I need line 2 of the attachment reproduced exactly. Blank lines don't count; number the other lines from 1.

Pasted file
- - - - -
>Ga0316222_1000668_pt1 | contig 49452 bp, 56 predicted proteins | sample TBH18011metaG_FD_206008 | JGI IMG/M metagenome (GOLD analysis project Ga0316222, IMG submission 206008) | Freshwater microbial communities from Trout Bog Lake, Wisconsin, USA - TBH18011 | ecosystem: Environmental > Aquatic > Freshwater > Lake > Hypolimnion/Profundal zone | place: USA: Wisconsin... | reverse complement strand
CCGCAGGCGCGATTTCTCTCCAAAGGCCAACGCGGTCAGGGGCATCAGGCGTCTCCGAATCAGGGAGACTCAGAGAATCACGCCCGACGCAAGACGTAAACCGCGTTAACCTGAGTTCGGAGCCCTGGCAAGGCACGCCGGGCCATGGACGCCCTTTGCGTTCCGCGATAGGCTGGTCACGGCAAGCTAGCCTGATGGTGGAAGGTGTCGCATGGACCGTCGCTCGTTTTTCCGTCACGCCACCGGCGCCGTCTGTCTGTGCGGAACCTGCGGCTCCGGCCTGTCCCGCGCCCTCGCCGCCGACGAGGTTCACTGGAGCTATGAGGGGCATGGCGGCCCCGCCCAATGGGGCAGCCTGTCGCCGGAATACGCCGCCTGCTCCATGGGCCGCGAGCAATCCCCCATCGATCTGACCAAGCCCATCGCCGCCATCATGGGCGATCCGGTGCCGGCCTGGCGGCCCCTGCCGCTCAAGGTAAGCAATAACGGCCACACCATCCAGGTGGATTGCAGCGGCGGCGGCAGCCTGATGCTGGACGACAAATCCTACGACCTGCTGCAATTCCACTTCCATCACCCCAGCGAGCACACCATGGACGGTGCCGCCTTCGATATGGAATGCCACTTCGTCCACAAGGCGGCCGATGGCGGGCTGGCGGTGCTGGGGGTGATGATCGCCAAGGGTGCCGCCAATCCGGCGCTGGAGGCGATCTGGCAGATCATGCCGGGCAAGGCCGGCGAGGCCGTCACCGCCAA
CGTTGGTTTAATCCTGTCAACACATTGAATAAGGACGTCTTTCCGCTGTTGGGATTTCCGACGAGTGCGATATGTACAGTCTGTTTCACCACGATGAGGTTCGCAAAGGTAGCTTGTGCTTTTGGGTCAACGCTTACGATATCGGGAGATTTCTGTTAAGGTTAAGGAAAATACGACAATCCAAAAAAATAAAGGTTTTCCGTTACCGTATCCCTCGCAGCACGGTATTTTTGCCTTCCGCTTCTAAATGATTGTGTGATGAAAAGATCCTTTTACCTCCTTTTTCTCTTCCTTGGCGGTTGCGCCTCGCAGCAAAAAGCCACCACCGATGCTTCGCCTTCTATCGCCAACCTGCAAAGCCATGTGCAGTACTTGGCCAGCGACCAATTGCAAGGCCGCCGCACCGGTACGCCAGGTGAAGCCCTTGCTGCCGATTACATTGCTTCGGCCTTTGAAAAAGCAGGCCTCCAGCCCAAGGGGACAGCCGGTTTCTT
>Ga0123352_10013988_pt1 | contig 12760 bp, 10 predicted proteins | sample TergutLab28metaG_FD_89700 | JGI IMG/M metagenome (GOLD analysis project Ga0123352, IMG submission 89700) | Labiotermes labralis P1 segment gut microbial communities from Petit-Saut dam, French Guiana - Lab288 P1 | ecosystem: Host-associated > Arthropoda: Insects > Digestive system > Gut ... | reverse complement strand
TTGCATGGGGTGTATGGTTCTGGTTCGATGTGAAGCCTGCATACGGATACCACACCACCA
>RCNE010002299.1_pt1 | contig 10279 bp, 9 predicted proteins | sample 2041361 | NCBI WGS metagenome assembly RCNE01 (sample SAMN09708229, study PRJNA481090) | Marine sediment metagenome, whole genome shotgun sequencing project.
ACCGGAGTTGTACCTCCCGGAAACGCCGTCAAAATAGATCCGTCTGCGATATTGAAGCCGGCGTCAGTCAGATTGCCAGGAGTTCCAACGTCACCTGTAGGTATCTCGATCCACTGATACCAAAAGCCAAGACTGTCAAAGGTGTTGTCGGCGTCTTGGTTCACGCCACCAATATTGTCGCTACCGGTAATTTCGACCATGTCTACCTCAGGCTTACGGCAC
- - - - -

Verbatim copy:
CCGCAGGCGCGATTTCTCTCCAAAGGCCAACGCGGTCAGGGGCATCAGGCGTCTCCGAATCAGGGAGACTCAGAGAATCACGCCCGACGCAAGACGTAAACCGCGTTAACCTGAGTTCGGAGCCCTGGCAAGGCACGCCGGGCCATGGACGCCCTTTGCGTTCCGCGATAGGCTGGTCACGGCAAGCTAGCCTGATGGTGGAAGGTGTCGCATGGACCGTCGCTCGTTTTTCCGTCACGCCACCGGCGCCGTCTGTCTGTGCGGAACCTGCGGCTCCGGCCTGTCCCGCGCCCTCGCCGCCGACGAGGTTCACTGGAGCTATGAGGGGCATGGCGGCCCCGCCCAATGGGGCAGCCTGTCGCCGGAATACGCCGCCTGCTCCATGGGCCGCGAGCAATCCCCCATCGATCTGACCAAGCCCATCGCCGCCATCATGGGCGATCCGGTGCCGGCCTGGCGGCCCCTGCCGCTCAAGGTAAGCAATAACGGCCACACCATCCAGGTGGATTGCAGCGGCGGCGGCAGCCTGATGCTGGACGACAAATCCTACGACCTGCTGCAATTCCACTTCCATCACCCCAGCGAGCACACCATGGACGGTGCCGCCTTCGATATGGAATGCCACTTCGTCCACAAGGCGGCCGATGGCGGGCTGGCGGTGCTGGGGGTGATGATCGCCAAGGGTGCCGCCAATCCGGCGCTGGAGGCGATCTGGCAGATCATGCCGGGCAAGGCCGGCGAGGCCGTCACCGCCAA